Optos has unveiled a £10 million collaboration with NHS Greater Glasgow and Clyde and the universities of Kent and Strathclyd to develop a new imaging technology that could allow earlier detection of sight-threatening eye disease.
An initial £1.1 million study, funded by the government’s Innovate UK (formerly the Technology Strategy Board) and Optos, will develop a laser based technology to monitor the function of the cells in the eye.  The first clinical trials will focus on the leading causes of blindness – age-related macular degeneration, glaucoma and diabetic retinopathy – and are expected to be completed in the first half of 2017. 

If successful, a further £9 million will be invested “to develop a fully licensed medical device for the NHS by 2018”, Optos said. Chief executive Roy Davis said the initiative “demonstrates not only the importance of early intervention, but how innovation and investment through collaboration can translate into better patient outcomes”.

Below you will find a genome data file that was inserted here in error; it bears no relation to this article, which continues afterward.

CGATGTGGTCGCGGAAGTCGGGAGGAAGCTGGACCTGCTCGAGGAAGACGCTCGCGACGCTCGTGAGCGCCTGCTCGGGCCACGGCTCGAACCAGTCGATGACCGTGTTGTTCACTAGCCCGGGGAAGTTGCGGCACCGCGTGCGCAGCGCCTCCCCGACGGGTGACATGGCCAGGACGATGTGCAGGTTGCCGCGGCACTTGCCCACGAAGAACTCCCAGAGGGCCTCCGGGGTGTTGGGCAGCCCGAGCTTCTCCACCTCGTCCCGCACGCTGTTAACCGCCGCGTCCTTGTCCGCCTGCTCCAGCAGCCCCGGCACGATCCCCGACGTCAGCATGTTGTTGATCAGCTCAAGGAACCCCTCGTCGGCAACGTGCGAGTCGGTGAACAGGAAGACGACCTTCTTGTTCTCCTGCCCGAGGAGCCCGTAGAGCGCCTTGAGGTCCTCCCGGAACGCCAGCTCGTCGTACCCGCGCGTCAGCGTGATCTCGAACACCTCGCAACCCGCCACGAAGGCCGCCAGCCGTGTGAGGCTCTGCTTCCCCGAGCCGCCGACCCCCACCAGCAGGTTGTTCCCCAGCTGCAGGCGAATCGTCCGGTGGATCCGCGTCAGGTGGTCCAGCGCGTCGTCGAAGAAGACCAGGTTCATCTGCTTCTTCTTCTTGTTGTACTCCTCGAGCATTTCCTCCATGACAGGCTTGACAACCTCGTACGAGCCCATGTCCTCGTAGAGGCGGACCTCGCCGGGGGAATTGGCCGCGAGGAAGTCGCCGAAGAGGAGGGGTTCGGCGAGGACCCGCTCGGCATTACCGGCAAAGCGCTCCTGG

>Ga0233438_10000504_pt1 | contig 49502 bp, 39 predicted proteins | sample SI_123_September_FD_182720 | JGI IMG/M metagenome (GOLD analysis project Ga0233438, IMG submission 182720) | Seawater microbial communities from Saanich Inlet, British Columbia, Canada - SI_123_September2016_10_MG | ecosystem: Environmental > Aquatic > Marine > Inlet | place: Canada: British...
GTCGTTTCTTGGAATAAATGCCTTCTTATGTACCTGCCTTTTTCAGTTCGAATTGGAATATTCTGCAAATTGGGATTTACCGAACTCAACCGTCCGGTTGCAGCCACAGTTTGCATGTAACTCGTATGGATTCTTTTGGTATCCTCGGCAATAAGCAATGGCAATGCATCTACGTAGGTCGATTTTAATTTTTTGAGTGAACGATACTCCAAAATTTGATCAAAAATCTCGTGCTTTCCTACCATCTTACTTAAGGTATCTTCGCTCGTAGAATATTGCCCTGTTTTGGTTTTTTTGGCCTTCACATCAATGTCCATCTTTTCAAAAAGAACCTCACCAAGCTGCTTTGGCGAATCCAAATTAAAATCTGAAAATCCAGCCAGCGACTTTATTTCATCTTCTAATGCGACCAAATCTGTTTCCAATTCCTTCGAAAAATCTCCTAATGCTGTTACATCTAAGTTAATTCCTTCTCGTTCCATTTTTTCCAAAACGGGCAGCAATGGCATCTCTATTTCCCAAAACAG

Stuart Parks, lead for the NHS consortium, said: “It is critical that the NHS works closely with partners, both in the development of new technology and in the evaluation of its effectiveness”. He added that “this research marks the start of a new collaborative framework to deliver solutions for the NHS”.